GM has told dealers in the US and Canada to stop selling some Chevrolet Cruze cars due to a potential problem with the airbag.
It said the driver’s side airbag in the affected cars may not deploy properly, due to a wrong part being used.
The part was supplied by Japan’s Takata Corp. A defective part from Takata is already the subject of a major global recall by various car manufacturers.
But General Motors said its issue was not related to a defective part.
GM has told dealers in the US and Canada to stop selling some Chevrolet Cruze cars due to a potential problem with the airbag
Jim Cain, spokesman for GM, was quoted by the Reuters news agency as saying that the affected Cruze cars “may have been assembled with an incorrect part”.
The recent moves by various car makers to recall million of cars globally were triggered by the use of a defective part rather than a wrong one.
On Monday, Japanese carmakers Honda and Nissan added two million and 755,000 vehicles respectively to the recall they issued last year to replace the defective part.
Toyota, the world’s biggest car maker, recalled an additional 650,000 cars earlier this month to address the issue, taking its total recall tally due to the problem to nearly 2.8 million vehicles.
For GM, the latest move has added to the issues it has faced this year.
The company has recalled more than 17 million cars in the US this year – more than it sold in 2013.
The recalls have been issued due to various problems including faulty ignition switches, possible faulty seat belts, transmissions and air bags, as well as potential fire issues.
In May, GM was fined $35 million for failing to address defects with the ignition switches which have been linked to 13 deaths.
According to the US National Highway Traffic Safety Administration Board (NHTSA), it was the single highest civil penalty ever levied as a result of a recall investigation.
GM has also raised its expected second-quarter charge for recall expenses to $700 million, up from $400 million.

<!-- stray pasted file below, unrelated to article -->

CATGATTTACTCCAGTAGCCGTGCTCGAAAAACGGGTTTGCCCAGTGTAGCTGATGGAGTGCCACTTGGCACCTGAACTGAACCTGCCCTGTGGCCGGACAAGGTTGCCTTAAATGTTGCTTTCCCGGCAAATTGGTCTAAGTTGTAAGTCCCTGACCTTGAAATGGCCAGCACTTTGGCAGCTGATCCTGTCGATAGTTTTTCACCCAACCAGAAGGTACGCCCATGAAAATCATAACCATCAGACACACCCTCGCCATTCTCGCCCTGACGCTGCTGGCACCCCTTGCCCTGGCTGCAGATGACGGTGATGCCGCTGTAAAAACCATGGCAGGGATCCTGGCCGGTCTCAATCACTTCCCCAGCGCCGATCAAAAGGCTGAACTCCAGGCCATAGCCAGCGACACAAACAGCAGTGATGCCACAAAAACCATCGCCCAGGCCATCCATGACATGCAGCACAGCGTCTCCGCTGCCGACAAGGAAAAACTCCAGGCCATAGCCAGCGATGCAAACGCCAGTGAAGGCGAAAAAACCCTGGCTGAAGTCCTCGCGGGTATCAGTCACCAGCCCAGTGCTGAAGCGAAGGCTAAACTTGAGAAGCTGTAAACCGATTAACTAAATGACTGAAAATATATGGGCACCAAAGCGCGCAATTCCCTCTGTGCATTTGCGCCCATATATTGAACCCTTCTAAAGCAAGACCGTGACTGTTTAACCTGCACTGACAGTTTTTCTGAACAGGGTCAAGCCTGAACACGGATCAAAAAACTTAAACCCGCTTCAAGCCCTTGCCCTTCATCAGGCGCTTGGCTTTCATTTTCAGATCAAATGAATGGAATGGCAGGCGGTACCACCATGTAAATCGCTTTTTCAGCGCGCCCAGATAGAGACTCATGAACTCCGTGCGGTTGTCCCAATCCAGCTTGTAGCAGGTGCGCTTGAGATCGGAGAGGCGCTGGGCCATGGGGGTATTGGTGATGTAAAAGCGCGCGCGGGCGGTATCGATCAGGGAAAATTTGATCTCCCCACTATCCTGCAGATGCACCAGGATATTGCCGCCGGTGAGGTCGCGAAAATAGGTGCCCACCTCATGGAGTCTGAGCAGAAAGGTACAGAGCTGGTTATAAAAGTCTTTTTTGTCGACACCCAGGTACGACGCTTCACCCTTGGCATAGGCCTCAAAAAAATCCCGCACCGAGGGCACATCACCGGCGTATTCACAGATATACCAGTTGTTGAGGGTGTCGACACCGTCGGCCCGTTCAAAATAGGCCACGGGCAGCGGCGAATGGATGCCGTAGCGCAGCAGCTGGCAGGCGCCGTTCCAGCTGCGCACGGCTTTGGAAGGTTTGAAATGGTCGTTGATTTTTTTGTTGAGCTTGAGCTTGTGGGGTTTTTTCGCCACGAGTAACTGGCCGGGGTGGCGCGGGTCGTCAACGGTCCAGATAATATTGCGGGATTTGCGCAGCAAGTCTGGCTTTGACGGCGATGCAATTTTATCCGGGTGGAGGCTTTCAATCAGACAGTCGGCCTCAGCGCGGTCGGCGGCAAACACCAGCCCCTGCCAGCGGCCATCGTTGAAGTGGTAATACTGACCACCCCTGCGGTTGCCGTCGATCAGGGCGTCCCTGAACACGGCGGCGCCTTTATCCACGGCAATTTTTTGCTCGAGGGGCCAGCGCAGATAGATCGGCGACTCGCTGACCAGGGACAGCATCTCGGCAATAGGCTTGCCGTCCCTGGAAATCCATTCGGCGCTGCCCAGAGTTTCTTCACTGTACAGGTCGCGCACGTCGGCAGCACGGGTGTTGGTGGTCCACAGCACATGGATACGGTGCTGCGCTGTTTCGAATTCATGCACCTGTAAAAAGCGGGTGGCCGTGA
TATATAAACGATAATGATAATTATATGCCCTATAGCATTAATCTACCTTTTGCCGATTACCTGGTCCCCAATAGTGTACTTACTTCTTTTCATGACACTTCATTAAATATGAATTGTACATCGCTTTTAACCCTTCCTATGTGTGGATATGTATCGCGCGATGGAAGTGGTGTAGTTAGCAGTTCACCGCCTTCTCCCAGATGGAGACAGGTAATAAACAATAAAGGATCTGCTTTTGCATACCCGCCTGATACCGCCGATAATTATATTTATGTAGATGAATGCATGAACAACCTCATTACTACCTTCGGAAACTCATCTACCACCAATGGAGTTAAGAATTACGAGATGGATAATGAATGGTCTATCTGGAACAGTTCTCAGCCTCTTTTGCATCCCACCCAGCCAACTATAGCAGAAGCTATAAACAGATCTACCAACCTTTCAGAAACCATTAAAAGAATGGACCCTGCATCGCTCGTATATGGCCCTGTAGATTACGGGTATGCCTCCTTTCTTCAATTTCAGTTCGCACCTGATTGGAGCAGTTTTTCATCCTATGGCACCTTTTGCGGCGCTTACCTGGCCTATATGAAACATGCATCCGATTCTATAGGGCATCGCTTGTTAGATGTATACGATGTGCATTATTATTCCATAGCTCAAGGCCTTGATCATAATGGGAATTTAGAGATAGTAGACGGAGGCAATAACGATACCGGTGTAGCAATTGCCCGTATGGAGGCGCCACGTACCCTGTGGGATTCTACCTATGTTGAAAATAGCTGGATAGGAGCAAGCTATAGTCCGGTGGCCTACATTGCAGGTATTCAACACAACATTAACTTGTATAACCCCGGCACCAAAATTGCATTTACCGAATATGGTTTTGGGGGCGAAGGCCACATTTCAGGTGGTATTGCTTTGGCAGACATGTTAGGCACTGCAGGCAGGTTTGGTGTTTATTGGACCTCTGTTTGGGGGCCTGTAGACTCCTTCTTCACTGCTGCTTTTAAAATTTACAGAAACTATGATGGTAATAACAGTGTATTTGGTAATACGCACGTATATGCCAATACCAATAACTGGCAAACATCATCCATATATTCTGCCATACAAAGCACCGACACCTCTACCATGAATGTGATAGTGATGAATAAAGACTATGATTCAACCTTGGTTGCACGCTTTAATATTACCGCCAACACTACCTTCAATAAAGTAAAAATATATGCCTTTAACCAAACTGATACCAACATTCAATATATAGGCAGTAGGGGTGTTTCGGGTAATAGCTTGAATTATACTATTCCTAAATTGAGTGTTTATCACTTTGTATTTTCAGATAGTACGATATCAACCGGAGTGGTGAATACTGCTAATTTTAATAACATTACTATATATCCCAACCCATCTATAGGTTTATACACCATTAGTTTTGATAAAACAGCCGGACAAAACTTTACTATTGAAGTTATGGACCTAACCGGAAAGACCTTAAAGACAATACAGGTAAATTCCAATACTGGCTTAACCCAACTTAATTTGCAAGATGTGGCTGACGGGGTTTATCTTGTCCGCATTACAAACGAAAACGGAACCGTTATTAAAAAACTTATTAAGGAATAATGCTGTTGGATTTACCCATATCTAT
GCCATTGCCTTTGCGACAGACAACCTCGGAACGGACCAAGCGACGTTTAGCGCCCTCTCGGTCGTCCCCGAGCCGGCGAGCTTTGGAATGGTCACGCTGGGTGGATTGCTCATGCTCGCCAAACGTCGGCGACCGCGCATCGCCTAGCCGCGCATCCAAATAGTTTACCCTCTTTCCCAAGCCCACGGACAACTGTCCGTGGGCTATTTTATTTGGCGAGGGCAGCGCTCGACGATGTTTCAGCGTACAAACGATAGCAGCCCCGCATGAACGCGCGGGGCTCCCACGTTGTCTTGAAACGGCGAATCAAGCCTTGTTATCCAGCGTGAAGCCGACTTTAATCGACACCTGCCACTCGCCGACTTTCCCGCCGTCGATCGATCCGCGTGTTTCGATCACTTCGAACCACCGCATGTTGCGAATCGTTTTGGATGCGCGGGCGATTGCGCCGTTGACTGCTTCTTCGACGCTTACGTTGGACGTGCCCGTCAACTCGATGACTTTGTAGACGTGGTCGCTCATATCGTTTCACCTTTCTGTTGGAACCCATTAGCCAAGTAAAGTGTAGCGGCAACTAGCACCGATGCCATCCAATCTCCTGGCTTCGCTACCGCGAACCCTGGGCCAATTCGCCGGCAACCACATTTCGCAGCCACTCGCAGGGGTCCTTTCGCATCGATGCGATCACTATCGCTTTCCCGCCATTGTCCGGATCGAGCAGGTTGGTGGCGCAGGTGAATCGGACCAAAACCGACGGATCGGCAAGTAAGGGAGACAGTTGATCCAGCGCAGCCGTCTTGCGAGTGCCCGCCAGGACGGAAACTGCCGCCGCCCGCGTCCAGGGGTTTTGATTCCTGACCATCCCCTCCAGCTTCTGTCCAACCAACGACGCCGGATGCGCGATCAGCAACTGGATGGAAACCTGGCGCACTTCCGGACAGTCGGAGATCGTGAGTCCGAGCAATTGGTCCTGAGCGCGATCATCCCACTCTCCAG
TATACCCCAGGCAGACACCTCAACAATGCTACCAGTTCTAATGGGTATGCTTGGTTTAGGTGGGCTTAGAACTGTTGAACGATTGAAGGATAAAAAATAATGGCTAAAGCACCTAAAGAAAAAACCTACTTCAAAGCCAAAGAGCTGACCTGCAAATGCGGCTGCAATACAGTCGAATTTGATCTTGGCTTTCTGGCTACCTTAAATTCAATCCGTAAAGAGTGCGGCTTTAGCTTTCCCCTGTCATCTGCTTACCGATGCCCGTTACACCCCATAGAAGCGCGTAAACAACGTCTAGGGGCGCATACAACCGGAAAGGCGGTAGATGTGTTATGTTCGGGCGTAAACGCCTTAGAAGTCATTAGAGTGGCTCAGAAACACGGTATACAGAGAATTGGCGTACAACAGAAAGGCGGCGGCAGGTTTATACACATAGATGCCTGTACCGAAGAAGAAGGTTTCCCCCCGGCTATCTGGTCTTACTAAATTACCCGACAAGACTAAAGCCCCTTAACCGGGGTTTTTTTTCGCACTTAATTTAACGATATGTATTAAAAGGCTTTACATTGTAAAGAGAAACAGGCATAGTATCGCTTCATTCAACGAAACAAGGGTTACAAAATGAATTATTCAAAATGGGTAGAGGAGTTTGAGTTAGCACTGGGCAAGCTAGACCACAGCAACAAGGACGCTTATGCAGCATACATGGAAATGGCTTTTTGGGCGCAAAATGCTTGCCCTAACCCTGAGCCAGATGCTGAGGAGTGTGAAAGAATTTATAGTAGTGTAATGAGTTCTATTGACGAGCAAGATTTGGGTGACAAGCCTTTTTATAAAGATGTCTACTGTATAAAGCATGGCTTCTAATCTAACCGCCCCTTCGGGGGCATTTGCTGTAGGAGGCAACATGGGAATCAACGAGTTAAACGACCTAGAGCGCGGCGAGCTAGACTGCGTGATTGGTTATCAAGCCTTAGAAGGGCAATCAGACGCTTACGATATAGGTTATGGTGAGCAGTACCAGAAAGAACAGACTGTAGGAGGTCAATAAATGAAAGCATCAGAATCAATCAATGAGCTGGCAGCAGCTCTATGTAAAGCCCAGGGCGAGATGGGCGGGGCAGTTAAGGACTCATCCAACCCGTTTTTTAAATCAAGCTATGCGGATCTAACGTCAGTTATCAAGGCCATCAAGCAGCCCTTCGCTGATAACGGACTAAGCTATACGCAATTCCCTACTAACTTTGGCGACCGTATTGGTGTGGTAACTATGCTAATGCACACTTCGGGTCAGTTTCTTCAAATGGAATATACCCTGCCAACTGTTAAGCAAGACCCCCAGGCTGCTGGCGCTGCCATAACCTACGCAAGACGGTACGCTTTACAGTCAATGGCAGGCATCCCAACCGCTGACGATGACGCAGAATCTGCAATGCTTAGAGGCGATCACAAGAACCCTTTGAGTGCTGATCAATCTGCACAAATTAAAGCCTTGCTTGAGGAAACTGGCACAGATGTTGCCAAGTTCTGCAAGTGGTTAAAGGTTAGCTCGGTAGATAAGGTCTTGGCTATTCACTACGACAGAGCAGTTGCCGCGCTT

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General Motors has halted sales of some models of the popular Chevrolet Cruze car.
The giant carmaker did not give details of the reasons behind its move, which affects models with 1.4 litre turbo diesel engines.
The move comes at a time when GM is facing criticism over its handling of a recent recall of 1.6 million vehicles to fix faulty ignition switches.
GM issued that recall last month, but has admitted that some employees knew about the issue as early as 2004.
General Motors has halted sales of some models of the popular Chevrolet Cruze car
The faulty switches could turn off the engine and disable airbags.
GM has linked the issue to 12 deaths. But a report by the Center for Auto Safety has put the number at 303 – a figure that the carmaker has disputed.
The delay in recalling the vehicles has triggered two congressional enquiries against the firm.
Mary Barra, the new chief executive of GM, is scheduled to testify to both chambers of Congress next week on the issue and why it did not recall vehicles earlier.
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General Motors has decided recall almost half a million Chevrolet Cruze to reduce the risk of fire.
It plans to modify Chevrolet Cruze sedans, a popular model, so that flammable liquids are not caught in the engine, General Motors said.
The recall affects 475,418 cars sold in the US, Canada and Israel that were assembled in Lordstown, Ohio, between September 2010 and May 2012.
General Motors has decided recall almost half a million Chevrolet Cruze to reduce the risk of fire
GM said no crashes or injuries have been reported over the issue.
Recall notices are due to be sent out to Cruze owners in mid-July and the company estimates it will take about half-an-hour at a Chevrolet dealership to fix the problem, which has to do with the car’s engine shield.
Cars of the same model built at other GM plants are not thought to have the same problem, the spokesman added, although its unit in Australia is investigating whether 10,000 cars sold there could be affected.